<%@LANGUAGE="JAVASCRIPT" CODEPAGE="65001"%> Letter from Mark Twain to Mrs. Jane Clemens and Family - June 7, 1867
Mark Twain Letters

Letter from Mark Twain to Mrs. Jane Clemens and Family

NEW YORK, June 7th, 1867.

Mark Twain Mrs. Jane Clemens

DEAR FOLKS, I suppose we shall be many a league at sea tomorrow night, and goodness knows I shall be unspeakably glad of it.

I haven't got anything to write, else I would write it. I have just written myself clear out in letters to the Alta, and I think they are the stupidest letters that were ever written from New York. Corresponding has been a perfect drag ever since I got to the states. If it continues abroad, I don't know what the Tribune and Alta folks will think. I have withdrawn the Sandwich Island book—it would be useless to publish it in these dull publishing times. As for the Frog book, I don't believe that will ever pay anything worth a cent. I published it simply to advertise myself—not with the hope of making anything out of it.

Well, I haven't anything to write, except that I am tired of staying in one place—that I am in a fever to get away. Read my Alta letters—they contain everything I could possibly write to you. Tell Zeb and John Leavenworth to write me. They can get plenty of gossip from the pilots.

An importing house sent two cases of exquisite champagne aboard the ship for me today—Veuve Clicquot and Lac d'Or. I and my room-mate have set apart every Saturday as a solemn fast day, wherein we will entertain no light matters of frivolous conversation, but only get drunk. (That is a joke.) His mother and sisters are the best and most homelike people I have yet found in a brown stone front. There is no style about them, except in house and furniture.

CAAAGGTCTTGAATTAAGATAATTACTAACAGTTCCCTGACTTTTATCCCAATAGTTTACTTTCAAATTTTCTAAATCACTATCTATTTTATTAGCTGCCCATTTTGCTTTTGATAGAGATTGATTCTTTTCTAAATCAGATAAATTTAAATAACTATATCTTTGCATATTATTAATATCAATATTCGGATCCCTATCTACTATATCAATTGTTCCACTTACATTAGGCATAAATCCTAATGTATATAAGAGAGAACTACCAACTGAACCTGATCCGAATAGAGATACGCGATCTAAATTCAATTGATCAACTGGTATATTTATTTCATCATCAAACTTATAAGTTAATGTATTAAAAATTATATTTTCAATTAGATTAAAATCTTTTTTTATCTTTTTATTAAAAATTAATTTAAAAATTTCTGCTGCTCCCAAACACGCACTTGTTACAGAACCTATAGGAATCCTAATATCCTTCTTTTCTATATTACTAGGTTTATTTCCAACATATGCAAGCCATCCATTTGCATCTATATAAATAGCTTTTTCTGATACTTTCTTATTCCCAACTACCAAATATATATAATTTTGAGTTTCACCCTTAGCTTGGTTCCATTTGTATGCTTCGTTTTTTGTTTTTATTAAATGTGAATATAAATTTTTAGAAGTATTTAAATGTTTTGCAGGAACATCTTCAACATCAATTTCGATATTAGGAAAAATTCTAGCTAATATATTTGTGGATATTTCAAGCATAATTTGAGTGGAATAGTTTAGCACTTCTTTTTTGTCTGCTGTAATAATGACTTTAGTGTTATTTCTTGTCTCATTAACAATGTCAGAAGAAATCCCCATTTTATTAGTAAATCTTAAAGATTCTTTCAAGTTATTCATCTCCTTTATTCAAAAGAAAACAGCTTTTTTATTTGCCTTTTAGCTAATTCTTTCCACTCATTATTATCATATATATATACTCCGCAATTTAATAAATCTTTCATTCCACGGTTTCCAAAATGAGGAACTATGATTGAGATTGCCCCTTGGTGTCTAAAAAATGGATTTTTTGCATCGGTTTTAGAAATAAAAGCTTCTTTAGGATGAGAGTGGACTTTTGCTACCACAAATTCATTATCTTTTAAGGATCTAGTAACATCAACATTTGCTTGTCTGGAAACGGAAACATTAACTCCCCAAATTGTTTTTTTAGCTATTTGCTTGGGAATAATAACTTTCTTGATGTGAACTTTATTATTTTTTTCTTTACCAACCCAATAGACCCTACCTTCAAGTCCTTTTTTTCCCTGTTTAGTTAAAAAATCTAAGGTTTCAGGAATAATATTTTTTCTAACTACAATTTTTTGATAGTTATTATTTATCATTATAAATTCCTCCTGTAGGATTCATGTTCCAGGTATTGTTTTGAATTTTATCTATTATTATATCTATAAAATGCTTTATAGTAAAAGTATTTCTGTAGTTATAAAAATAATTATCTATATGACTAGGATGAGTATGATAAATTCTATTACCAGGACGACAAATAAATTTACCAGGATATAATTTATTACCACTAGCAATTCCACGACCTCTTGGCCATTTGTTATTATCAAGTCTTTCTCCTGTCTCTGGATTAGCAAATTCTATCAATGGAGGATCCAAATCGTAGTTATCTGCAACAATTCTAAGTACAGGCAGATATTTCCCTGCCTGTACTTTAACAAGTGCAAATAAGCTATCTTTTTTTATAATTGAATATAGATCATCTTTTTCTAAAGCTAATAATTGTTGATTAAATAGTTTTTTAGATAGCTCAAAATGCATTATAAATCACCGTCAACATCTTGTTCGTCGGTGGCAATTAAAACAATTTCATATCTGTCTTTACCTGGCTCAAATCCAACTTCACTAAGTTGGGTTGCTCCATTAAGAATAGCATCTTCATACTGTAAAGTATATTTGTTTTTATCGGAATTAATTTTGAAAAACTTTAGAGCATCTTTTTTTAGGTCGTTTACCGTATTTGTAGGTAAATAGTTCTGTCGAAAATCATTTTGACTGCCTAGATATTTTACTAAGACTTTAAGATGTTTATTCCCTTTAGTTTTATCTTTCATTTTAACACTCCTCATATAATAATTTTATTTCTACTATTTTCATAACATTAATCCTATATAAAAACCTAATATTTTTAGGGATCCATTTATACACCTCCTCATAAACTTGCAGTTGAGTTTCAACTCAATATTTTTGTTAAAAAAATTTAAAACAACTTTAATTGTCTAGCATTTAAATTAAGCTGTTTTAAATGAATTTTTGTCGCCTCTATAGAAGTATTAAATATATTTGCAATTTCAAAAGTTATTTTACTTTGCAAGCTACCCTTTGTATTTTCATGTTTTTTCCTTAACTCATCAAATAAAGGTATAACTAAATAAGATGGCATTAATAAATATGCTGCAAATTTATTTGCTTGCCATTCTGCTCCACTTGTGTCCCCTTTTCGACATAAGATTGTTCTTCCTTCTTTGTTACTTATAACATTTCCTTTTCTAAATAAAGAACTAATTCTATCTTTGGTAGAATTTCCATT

I wish Orion were going on this voyage, for I believe he could not help but be cheerful and jolly. I often wonder if his law business is going satisfactorily to him, but knowing that the dull season is setting in now (it looked like it had already set in before) I have felt as if I could almost answer the question myself—which is to say in plain words, I was afraid to ask. I wish I had gone to Washington in the winter instead of going West. I could have gouged an office out of Bill Stewart for him, and that would atone for the loss of my home visit. But I am so worthless that it seems to me I never do anything or accomplish anything that lingers in my mind as a pleasant memory. My mind is stored full of unworthy conduct toward Orion and towards you all, and an accusing conscience gives me peace only in excitement and restless moving from place to place. If I could say I had done one thing for any of you that entitled me to your good opinion, (I say nothing of your love, for I am sure of that, no matter how unworthy of it I may make myself, from Orion down you have always given me that, all the days of my life, when God Almighty knows I seldom deserve it,) I believe I could go home and stay there and I know I would care little for the world's praise or blame. There is no satisfaction in the world's praise anyhow, and it has no worth to me save in the way of business. I tried to gather up its compliments to send to you, but the work was distasteful and I dropped it.

You observe that under a cheerful exterior I have got a spirit that is angry with me and gives me freely its contempt. I can get away from that at sea, and be tranquil and satisfied—and so, with my parting love and benediction for Orion and all of you, I say goodbye and God bless you all—and welcome the wind that wafts a weary soul to the sunny lands of the Mediterranean!

Yrs. Forever,
SAM.

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